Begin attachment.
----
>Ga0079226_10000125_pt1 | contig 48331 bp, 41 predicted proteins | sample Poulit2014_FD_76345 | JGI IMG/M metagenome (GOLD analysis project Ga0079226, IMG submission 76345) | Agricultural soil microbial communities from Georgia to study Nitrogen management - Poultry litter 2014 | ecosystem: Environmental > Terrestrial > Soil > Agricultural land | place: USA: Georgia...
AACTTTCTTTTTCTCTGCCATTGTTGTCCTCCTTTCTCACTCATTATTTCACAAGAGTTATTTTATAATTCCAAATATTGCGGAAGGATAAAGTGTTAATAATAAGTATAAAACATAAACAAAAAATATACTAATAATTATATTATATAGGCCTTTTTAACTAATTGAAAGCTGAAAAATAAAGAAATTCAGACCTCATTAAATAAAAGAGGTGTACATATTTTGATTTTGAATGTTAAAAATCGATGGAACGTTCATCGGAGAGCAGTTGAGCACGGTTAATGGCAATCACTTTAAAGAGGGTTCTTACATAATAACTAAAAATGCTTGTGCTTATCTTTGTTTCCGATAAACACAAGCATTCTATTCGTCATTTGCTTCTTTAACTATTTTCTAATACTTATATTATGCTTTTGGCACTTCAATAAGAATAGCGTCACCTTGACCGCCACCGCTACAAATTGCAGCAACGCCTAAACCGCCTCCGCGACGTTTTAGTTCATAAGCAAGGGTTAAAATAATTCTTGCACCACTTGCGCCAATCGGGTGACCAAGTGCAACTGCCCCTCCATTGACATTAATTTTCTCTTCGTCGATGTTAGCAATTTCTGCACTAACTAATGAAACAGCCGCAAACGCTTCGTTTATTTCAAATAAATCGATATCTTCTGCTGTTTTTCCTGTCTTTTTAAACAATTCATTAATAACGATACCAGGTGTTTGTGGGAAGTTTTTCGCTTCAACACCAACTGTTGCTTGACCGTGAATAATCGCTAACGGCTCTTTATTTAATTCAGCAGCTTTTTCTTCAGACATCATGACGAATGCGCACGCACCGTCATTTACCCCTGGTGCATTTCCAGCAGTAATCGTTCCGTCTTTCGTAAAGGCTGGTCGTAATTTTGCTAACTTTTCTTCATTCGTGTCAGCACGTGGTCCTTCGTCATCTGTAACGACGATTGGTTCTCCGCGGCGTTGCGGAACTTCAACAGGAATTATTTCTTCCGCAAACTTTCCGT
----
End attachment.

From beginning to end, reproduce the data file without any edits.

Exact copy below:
>Ga0079226_10000125_pt1 | contig 48331 bp, 41 predicted proteins | sample Poulit2014_FD_76345 | JGI IMG/M metagenome (GOLD analysis project Ga0079226, IMG submission 76345) | Agricultural soil microbial communities from Georgia to study Nitrogen management - Poultry litter 2014 | ecosystem: Environmental > Terrestrial > Soil > Agricultural land | place: USA: Georgia...
AACTTTCTTTTTCTCTGCCATTGTTGTCCTCCTTTCTCACTCATTATTTCACAAGAGTTATTTTATAATTCCAAATATTGCGGAAGGATAAAGTGTTAATAATAAGTATAAAACATAAACAAAAAATATACTAATAATTATATTATATAGGCCTTTTTAACTAATTGAAAGCTGAAAAATAAAGAAATTCAGACCTCATTAAATAAAAGAGGTGTACATATTTTGATTTTGAATGTTAAAAATCGATGGAACGTTCATCGGAGAGCAGTTGAGCACGGTTAATGGCAATCACTTTAAAGAGGGTTCTTACATAATAACTAAAAATGCTTGTGCTTATCTTTGTTTCCGATAAACACAAGCATTCTATTCGTCATTTGCTTCTTTAACTATTTTCTAATACTTATATTATGCTTTTGGCACTTCAATAAGAATAGCGTCACCTTGACCGCCACCGCTACAAATTGCAGCAACGCCTAAACCGCCTCCGCGACGTTTTAGTTCATAAGCAAGGGTTAAAATAATTCTTGCACCACTTGCGCCAATCGGGTGACCAAGTGCAACTGCCCCTCCATTGACATTAATTTTCTCTTCGTCGATGTTAGCAATTTCTGCACTAACTAATGAAACAGCCGCAAACGCTTCGTTTATTTCAAATAAATCGATATCTTCTGCTGTTTTTCCTGTCTTTTTAAACAATTCATTAATAACGATACCAGGTGTTTGTGGGAAGTTTTTCGCTTCAACACCAACTGTTGCTTGACCGTGAATAATCGCTAACGGCTCTTTATTTAATTCAGCAGCTTTTTCTTCAGACATCATGACGAATGCGCACGCACCGTCATTTACCCCTGGTGCATTTCCAGCAGTAATCGTTCCGTCTTTCGTAAAGGCTGGTCGTAATTTTGCTAACTTTTCTTCATTCGTGTCAGCACGTGGTCCTTCGTCATCTGTAACGACGATTGGTTCTCCGCGGCGTTGCGGAACTTCAACAGGAATTATTTCTTCCGCAAACTTTCCGT